Arbitration is an expensive and time-consuming legal process for all parties. Yet it typically results in only minimal wage increases for workers, given the pattern structure of collective bargaining in LTC. One of the main factors that arbitrators consider when issuing a decision on a collective agreement is the precedent set by similar collective agreements in the sector, which means that the same wage increases negotiated for one LTC home (or group of homes) are followed by many other homes across the province. About four in five LTC homes follow the percentage wage increases of a master collective agreement that is negotiated by employers in a variety of facilities (including for-profit and not-for-profit homes) who voluntarily elect to bargain jointly with the Service Employees International Union (SEIU), the union representing the most LTC workers in Ontario.12 When negotiations fail to bring strong wage increases for PSWs at these homes—as has been the case for more than a decade—PSWs across the province are effectively stuck with the same result, regardless of other unions’ bargaining efforts. This failure may be attributed to three government interventions (from parties of various ideological stripes) to limit or completely prevent wage increases in this sector for a little over a decade in an effort to control skyrocketing health-care costs. Two of these years resulted in zero wage increases, and most recently all non-profit (and non-municipal) homes are limited to 1 percent per year—during the worst shortage the industry has ever seen since Canadians adopted state-funded health care.
Under normal labour-market conditions, a limited supply of and high demand for certain workers should lead to increased wages, as multiple employers compete to attract and retain these workers. Normally, a diverse market would introduce competition for scarce labour, including competition on both wages and working conditions. On the one hand, there is a reasonable amount of competition in the LTC market. As of April 2020, there were 626 licensed LTC homes operating in Ontario: 360 for-profit (58 percent), 101 municipal (16 percent) and 165 charitable or non-profit (26 percent).13 Almost all non-profit homes are independently owned and operated. The for-profit LTC sector comprises five large players—Revera, Sienna, Extendicare, Southbridge, and Chartwell—which collectively control almost half of Ontario’s for-profit homes (172 homes, 48 percent) and a number of other smaller, for-profit operators.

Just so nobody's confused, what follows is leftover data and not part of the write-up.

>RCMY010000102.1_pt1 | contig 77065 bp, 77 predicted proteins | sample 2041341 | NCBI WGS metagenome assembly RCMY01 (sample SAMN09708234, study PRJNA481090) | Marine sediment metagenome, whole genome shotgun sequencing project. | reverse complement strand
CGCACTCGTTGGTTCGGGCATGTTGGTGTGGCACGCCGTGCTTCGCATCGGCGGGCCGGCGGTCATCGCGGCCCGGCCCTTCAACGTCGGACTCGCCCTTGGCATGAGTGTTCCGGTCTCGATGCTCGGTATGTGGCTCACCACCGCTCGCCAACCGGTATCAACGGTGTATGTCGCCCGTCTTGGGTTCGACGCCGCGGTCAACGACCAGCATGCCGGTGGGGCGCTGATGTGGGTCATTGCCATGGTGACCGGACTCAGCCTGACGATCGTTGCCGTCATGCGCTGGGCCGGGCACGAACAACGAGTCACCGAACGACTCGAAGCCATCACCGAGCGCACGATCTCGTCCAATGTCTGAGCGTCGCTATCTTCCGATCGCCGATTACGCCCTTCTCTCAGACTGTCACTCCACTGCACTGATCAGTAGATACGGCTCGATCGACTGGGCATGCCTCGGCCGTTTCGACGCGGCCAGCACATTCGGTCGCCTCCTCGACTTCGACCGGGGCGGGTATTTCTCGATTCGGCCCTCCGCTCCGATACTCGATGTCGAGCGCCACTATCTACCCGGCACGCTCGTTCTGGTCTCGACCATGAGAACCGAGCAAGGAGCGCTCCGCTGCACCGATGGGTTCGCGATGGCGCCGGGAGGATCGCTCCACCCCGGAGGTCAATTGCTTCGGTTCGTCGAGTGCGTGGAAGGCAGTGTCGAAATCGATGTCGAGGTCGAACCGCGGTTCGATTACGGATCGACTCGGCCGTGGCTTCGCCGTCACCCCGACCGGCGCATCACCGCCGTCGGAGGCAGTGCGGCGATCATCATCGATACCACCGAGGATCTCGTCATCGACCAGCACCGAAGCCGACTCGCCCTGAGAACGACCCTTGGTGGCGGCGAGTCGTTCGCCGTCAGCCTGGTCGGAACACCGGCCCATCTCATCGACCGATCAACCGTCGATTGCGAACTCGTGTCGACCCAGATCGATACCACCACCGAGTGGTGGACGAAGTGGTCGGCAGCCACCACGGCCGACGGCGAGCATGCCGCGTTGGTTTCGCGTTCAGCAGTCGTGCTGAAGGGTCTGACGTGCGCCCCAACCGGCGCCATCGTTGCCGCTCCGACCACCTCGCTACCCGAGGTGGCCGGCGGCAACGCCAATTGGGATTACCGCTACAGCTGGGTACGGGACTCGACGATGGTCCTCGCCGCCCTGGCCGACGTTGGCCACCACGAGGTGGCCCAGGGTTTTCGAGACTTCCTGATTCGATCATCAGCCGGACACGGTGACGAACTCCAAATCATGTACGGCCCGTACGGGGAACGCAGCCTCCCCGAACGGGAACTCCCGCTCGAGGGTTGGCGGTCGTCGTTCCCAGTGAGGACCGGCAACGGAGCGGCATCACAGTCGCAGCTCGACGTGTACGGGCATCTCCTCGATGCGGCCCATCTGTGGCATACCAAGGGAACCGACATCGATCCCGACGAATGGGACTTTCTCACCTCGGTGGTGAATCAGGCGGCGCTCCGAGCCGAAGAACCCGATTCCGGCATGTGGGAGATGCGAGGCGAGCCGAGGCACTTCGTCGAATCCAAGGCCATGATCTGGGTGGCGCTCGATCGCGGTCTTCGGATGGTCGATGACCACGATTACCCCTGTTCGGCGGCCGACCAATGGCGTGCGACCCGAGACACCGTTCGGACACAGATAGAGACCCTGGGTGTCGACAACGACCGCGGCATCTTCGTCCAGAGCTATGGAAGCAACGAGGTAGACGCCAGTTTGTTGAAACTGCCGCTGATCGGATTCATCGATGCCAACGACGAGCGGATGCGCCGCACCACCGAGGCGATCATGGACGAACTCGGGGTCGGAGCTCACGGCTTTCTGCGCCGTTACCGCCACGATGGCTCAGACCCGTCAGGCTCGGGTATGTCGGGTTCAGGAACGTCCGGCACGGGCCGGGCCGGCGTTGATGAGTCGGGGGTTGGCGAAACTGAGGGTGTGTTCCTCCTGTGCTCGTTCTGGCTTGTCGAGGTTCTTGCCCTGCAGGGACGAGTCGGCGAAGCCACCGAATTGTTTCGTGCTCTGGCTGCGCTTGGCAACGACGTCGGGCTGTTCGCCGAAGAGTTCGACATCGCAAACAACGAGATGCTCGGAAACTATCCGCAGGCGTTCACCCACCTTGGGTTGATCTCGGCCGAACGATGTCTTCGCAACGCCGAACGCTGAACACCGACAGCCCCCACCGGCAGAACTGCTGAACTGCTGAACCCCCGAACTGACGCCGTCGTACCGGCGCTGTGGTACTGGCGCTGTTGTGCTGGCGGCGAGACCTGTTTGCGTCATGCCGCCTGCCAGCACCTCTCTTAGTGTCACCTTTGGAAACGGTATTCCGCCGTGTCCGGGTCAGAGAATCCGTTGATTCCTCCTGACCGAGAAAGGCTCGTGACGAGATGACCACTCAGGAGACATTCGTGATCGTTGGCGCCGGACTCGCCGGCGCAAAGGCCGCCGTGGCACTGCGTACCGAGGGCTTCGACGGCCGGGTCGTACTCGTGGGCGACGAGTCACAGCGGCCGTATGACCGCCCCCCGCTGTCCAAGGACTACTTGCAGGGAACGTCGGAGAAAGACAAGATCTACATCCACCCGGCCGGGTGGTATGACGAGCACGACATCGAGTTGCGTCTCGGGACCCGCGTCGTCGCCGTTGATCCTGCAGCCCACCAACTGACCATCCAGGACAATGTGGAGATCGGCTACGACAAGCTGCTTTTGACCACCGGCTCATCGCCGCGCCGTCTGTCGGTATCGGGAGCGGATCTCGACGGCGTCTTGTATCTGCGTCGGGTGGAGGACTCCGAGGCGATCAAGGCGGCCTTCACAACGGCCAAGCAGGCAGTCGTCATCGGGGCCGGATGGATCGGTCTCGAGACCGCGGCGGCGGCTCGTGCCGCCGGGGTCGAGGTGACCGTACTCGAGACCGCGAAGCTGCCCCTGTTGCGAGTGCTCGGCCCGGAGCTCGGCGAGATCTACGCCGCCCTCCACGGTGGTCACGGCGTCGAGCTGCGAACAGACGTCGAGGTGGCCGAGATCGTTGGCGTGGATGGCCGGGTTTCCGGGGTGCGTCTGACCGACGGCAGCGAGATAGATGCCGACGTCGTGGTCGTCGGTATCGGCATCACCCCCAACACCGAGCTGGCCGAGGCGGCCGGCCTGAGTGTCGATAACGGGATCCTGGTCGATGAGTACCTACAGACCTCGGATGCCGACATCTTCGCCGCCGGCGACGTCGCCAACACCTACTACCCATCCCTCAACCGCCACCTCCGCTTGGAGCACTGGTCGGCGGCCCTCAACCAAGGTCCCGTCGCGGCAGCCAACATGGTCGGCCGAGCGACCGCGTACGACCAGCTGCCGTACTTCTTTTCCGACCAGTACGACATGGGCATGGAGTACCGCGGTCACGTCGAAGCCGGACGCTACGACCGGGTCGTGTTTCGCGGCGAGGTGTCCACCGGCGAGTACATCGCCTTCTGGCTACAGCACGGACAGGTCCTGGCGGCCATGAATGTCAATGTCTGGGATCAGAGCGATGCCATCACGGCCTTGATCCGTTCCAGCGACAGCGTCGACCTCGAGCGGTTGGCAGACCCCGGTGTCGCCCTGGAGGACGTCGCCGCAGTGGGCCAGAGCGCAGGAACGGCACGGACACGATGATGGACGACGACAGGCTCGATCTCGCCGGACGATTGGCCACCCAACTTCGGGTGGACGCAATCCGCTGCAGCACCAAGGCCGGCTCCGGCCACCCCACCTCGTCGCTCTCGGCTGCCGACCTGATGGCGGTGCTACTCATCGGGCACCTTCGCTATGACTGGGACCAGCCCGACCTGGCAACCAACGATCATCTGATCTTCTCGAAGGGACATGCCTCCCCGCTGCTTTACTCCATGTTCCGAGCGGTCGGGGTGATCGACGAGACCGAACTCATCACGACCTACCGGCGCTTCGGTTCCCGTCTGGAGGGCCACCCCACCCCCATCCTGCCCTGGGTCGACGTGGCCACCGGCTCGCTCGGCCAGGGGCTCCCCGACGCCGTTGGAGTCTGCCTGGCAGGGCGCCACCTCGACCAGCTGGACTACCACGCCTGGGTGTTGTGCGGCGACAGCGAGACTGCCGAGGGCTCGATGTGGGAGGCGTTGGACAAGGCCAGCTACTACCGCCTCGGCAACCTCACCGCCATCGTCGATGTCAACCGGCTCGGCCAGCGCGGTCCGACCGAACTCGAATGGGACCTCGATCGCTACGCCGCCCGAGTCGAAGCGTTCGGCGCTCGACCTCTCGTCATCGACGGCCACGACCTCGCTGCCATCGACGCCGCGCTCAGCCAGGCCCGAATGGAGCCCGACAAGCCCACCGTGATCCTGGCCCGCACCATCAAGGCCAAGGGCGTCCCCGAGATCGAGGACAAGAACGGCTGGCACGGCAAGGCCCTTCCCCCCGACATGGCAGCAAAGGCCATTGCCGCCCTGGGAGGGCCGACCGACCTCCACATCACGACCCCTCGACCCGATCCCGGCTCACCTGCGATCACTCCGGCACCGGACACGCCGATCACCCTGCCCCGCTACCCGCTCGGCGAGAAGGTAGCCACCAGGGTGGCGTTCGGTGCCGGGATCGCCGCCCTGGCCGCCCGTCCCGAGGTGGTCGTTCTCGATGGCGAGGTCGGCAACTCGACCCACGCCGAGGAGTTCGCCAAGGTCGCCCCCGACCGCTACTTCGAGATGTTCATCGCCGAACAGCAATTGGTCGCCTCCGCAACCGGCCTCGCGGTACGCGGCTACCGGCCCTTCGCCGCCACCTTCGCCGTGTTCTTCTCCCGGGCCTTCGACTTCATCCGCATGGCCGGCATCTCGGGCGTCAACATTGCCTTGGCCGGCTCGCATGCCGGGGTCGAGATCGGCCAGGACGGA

Yet, despite the limited supply of and high demand for PSWs, this diversity of market actors has not led to competition for workers by raising wages, benefits, or providing more desirable working conditions.
Incentives to provide increased wages, better working conditions, and the other factors related to innovative structural reform of the sector that might attract more workers are absent in Ontario, due to a combination of the following factors: a single source of revenue constrained by rising health and other government costs (only government pays, and there is little price consideration from residents who may be able to pay); employers who are unable to exercise any real agency due to the de facto centralized structure of bargaining and funding arrangements; and the inheritance of an institutional, rather than community, approach to LTC that most closely resembles hospitals.
Marketplace Entry for PSWs
The Worst of Both Worlds
On the one hand, of all health-care careers who work directly with patients in Ontario, PSW jobs have the lowest entry requirements. Typically, low levels of entry make attracting workers to an industry easier than jobs that require, for instance, multiple years of education before one can work. And in the world of direct health-care provision, it is relatively easy (compared with, for instance, registered nurses) to become a PSW. To qualify to work in one of the province’s LTC homes, prospective PSWs must complete a certificate program with at least six hundred hours of training; this certificate can be completed in eight months at a publicly funded community college—significantly shorter than the two years (and national exam) required to become a registered practical nurse, for instance.14 This makes PSW jobs attractive to newcomers to Canada and those without higher-education credentials. While data on the labour-force makeup of Ontario PSWs is limited, research indicates that PSWs are almost all female and are more likely than the rest of the province’s working population to be older than forty, visible minorities, and immigrants.15